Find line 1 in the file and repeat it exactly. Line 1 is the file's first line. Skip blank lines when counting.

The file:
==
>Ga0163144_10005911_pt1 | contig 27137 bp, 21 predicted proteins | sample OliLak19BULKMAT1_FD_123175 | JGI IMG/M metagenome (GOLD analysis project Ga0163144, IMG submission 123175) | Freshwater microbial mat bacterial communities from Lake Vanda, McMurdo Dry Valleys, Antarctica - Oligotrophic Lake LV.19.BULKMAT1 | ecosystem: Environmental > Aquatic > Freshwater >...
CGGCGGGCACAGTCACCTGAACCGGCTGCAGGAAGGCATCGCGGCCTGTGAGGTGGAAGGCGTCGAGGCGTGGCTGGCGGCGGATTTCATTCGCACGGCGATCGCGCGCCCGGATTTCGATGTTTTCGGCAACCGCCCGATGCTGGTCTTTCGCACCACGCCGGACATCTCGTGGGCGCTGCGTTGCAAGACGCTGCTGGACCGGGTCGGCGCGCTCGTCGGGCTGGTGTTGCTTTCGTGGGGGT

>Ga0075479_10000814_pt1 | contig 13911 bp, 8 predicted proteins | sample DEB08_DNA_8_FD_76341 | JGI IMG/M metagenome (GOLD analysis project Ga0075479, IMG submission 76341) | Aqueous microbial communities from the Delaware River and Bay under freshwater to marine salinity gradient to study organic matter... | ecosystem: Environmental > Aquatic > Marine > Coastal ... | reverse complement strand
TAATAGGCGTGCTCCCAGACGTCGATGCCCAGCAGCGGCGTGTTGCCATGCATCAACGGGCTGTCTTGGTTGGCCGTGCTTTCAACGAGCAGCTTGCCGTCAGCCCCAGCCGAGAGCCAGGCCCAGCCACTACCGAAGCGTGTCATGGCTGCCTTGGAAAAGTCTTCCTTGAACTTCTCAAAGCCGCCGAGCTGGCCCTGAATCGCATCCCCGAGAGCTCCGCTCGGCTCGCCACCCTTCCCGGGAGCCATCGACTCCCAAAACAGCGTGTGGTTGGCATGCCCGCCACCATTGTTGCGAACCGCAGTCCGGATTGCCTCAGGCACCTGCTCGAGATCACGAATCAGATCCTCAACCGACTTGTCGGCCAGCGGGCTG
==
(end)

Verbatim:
>Ga0163144_10005911_pt1 | contig 27137 bp, 21 predicted proteins | sample OliLak19BULKMAT1_FD_123175 | JGI IMG/M metagenome (GOLD analysis project Ga0163144, IMG submission 123175) | Freshwater microbial mat bacterial communities from Lake Vanda, McMurdo Dry Valleys, Antarctica - Oligotrophic Lake LV.19.BULKMAT1 | ecosystem: Environmental > Aquatic > Freshwater >...